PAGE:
It's time to give structured products a chance

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MoneyGuest blogger Ian Lowes of Lowes Financial Management looks at why structured products - an investment with a less-than-brilliant reputation - is starting to get some love.

Structured products are investments whose performance is linked to the performance of something else over a period of years. Generally this 'something else' is a stock market index, such as the FTSE 100 or a basket of individual shares.

The number of structured product investments on the market has grown slowly but surely in recent years. The number available through IFAs rose from 302 in 2008 to 468 in 2011. And they attract some serious cash -in 2011, the total figure invested was £9.1 billion, according to Structuredretailproducts.com.

Why structured products are becoming more appealing
But it's not just the numbers that have increased. So too has the diversity of these products in terms of their characteristics. They are now much more attractive to the specific risk profiles and requirements of far more people.


Now, if the index or stocks to which the plan is liked to do well within a specified timeframe, often six years, the investor will get all their money back with a decent gain on top (the exact 'upside' will clearly reflect the risk profile of the investment).

If the index or stocks the product is linked to don't perform well, the investor might just get back their initial capital and nothing else, or sometimes less than they invested.

In extreme cases, such as the bank going bust, investors could lose all their capital.

An example
Probably the best way to explain these investments is to look at one in more detail. I've chosen one that I like quite a lot: the Legal & General Early Bonus Plan 8.

Early Bonus Plan 8
This product can run for up to six years, although it could mature after one year. Breaking it down into its key elements, it works like this:
  • if, on any 'annual observation date' (anniversary), the FTSE 100 closes at or above the level it was at when the plan started, investors will get all their capital back - whatever happens thereafter. In addition to this they will get a 10% return on their investment for every year (up to a maximum of six years) that the investment was in force. So basically investors could get their investment back after one year with a 10% gain.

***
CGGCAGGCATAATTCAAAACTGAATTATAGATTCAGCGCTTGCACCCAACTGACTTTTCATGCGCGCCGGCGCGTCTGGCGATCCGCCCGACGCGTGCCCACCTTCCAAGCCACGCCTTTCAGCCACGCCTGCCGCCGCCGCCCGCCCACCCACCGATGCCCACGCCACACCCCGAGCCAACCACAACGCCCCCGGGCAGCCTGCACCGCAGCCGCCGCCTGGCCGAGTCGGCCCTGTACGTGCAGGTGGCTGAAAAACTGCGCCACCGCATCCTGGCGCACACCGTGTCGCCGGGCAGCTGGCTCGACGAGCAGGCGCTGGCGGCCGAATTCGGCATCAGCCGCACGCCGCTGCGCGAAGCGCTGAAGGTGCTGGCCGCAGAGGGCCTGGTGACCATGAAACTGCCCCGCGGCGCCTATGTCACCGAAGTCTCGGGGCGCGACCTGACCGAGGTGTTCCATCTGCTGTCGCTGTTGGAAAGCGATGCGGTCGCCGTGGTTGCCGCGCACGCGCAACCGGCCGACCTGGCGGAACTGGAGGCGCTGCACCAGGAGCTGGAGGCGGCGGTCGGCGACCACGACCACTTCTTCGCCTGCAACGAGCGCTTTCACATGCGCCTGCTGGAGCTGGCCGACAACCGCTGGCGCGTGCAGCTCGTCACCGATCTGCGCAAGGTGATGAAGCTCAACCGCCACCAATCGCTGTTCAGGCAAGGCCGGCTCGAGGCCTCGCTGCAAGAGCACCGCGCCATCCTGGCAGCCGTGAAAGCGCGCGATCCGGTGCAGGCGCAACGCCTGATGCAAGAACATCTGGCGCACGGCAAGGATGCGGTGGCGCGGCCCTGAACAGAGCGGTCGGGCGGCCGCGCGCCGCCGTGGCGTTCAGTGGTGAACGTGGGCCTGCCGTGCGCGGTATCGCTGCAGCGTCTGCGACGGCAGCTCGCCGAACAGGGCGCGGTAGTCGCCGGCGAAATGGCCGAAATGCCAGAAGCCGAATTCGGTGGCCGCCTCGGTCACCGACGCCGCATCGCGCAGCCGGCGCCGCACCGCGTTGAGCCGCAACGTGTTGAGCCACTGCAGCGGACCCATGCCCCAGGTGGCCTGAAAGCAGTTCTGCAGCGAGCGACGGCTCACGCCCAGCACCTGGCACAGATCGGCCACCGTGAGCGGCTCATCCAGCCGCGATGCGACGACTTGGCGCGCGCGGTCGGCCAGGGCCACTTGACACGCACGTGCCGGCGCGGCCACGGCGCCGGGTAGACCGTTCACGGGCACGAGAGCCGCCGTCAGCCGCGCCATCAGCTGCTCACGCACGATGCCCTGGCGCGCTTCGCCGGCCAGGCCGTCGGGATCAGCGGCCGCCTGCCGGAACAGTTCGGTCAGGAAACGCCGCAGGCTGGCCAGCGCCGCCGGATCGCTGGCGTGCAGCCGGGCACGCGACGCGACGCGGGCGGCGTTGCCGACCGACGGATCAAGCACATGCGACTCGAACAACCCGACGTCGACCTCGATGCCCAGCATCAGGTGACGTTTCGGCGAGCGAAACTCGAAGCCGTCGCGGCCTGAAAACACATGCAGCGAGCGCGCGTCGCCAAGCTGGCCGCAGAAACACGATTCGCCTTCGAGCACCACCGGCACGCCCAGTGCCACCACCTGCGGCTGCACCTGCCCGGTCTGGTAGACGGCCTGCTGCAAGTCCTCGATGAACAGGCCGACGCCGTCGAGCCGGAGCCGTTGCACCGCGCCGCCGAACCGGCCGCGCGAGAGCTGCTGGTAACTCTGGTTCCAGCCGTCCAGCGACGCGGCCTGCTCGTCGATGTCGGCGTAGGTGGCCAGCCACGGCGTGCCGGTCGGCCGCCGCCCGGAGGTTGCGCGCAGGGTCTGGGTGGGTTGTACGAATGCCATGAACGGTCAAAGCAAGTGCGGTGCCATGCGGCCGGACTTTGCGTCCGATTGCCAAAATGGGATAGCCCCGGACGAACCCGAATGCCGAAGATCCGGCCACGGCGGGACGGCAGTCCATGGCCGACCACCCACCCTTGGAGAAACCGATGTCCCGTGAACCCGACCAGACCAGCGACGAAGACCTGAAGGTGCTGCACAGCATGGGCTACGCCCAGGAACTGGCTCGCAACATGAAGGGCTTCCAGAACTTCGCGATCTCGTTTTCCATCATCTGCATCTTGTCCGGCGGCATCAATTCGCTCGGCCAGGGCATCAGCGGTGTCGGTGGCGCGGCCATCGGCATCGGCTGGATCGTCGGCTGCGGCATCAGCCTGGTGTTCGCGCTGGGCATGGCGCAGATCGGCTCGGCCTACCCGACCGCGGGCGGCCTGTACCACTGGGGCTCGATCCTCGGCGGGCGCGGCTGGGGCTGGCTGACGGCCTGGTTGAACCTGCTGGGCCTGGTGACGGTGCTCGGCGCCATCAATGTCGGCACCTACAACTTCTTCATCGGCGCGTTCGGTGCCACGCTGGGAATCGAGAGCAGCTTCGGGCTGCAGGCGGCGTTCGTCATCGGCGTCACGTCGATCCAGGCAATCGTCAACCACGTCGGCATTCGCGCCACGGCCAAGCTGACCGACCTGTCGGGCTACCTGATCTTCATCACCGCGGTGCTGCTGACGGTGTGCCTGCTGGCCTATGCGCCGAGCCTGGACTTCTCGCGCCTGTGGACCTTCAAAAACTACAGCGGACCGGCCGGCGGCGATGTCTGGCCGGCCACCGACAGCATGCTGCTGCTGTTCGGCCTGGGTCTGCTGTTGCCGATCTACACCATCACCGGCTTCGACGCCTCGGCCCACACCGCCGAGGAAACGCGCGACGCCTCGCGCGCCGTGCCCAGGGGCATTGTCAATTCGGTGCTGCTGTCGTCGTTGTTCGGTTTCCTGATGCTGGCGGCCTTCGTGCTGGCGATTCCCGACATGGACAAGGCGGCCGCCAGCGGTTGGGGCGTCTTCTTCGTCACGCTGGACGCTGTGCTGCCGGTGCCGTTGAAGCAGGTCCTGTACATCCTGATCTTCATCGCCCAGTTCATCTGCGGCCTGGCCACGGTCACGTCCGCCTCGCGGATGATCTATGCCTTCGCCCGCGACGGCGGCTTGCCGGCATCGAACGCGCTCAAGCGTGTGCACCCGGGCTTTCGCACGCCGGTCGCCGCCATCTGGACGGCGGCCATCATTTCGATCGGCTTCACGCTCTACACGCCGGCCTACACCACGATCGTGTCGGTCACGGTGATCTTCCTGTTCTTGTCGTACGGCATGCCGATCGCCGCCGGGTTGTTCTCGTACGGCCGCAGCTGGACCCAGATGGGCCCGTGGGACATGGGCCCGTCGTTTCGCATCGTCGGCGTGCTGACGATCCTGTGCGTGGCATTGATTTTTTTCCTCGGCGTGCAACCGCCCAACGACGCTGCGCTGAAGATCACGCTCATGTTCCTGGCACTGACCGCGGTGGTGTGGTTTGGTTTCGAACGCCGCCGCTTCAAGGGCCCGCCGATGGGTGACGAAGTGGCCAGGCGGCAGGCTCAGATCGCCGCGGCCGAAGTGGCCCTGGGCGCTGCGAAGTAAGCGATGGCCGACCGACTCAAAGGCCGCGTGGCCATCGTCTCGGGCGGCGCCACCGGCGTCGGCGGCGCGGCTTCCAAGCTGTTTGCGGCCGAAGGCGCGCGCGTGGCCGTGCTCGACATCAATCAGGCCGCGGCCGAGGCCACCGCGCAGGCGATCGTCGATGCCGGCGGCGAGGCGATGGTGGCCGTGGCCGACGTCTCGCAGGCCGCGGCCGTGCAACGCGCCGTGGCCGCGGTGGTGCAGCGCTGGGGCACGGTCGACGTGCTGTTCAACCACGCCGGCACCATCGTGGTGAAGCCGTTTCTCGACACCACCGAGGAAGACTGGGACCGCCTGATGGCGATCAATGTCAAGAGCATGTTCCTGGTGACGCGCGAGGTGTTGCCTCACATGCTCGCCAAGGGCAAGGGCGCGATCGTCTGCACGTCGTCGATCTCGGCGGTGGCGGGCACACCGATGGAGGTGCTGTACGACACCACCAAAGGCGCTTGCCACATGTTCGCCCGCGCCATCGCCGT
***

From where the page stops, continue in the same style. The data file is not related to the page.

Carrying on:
• if the FTSE doesn't close at or above its starting level on any annual observation date, then closes up to 50% lower at the end of the six years, then the investor will receive only their capital back.
  • if the FTSE 100 doesn't close at or above its starting level on any of the anniversaries and is more than 50% lower at the end of the plan then capital will be reduced in line with the fall in the index. So if the FTSE is below the initial level every year and 57% below its starting level at the end of the plan then the initial capital outlay would be reduced by 57%.
The other risk to bear in mind is that if Santander UK, the bank that ultimately backs the investment, defaults, then the return of capital will be subject to insolvency proceedings. Potentially, this could mean a total loss of capital.

Risk versus reward
Clearly whether or not someone should invest in Early Bonus Plan 8 will depend on their circumstances and attitude to risk. However, many people who are prepared to consider medium-term stockmarket investments will generally expect this investment to produce a gain.

After all, for them not to achieve a gain and return of their capital the FTSE will have to be lower than its level recorded at the start of the plan on all of the annual observation dates and more than 50% lower at the end.

While not impossible, I expect it would take something seriously extreme to happen to the global economy for such dire and unprecedented stockmarket performance to occur. And, of course, any money invested in the stockmarket would be in jeopardy, especially money in tracker funds, which are often an alternative to structured products.

Look at it another way: let's say the FTSE 100 is down 49% in six years' time and was below its starting level every year. If you were in a tracker, you would have lost a significant portion of your investment. With this plan, despite that extreme fall, you'd get all your money back.

Portfolio planning
Structured products will rarely make up an entire portfolio, but instead be part of a diversified range of investments reflecting a person's risk profile.

By no means am I a blind apologist of these products. Some I do not like at all and have warned people to avoid. But I do think structured products generally are an area that investors should look into in more detail.

It may be a cynical note to end on, but one reason more IFAs might not recommend these products is because they don't pay as much commission as unit trusts.

But with commission set to disappear as of next year and more people buying investments online, I expect them to become more widely used and, dare I say, appreciated.

Ian Lowes is managing director of Lowes Financial Management

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